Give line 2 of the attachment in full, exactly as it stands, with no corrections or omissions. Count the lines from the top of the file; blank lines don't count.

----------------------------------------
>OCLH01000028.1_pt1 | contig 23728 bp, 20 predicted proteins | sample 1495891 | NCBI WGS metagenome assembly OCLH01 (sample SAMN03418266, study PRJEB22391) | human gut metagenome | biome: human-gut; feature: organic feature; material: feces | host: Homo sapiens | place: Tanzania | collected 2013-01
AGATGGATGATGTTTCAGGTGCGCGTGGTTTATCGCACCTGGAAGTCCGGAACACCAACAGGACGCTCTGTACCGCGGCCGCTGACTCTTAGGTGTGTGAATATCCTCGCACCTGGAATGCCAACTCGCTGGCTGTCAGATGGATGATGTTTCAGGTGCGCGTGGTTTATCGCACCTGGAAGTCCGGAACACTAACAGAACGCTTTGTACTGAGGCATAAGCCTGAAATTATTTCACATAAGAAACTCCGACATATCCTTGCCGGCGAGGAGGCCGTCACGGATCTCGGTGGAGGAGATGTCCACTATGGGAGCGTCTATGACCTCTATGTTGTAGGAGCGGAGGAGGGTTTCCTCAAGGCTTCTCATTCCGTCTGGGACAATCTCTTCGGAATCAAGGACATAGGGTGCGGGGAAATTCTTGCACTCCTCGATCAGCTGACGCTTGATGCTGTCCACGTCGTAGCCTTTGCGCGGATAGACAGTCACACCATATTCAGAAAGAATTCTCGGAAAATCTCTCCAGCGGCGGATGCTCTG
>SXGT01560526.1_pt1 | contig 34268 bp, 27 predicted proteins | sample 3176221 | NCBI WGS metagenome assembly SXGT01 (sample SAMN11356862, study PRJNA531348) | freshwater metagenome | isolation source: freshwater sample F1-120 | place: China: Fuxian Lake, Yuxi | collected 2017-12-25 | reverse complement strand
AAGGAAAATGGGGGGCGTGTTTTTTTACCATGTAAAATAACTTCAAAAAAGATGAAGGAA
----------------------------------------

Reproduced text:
AGATGGATGATGTTTCAGGTGCGCGTGGTTTATCGCACCTGGAAGTCCGGAACACCAACAGGACGCTCTGTACCGCGGCCGCTGACTCTTAGGTGTGTGAATATCCTCGCACCTGGAATGCCAACTCGCTGGCTGTCAGATGGATGATGTTTCAGGTGCGCGTGGTTTATCGCACCTGGAAGTCCGGAACACTAACAGAACGCTTTGTACTGAGGCATAAGCCTGAAATTATTTCACATAAGAAACTCCGACATATCCTTGCCGGCGAGGAGGCCGTCACGGATCTCGGTGGAGGAGATGTCCACTATGGGAGCGTCTATGACCTCTATGTTGTAGGAGCGGAGGAGGGTTTCCTCAAGGCTTCTCATTCCGTCTGGGACAATCTCTTCGGAATCAAGGACATAGGGTGCGGGGAAATTCTTGCACTCCTCGATCAGCTGACGCTTGATGCTGTCCACGTCGTAGCCTTTGCGCGGATAGACAGTCACACCATATTCAGAAAGAATTCTCGGAAAATCTCTCCAGCGGCGGATGCTCTG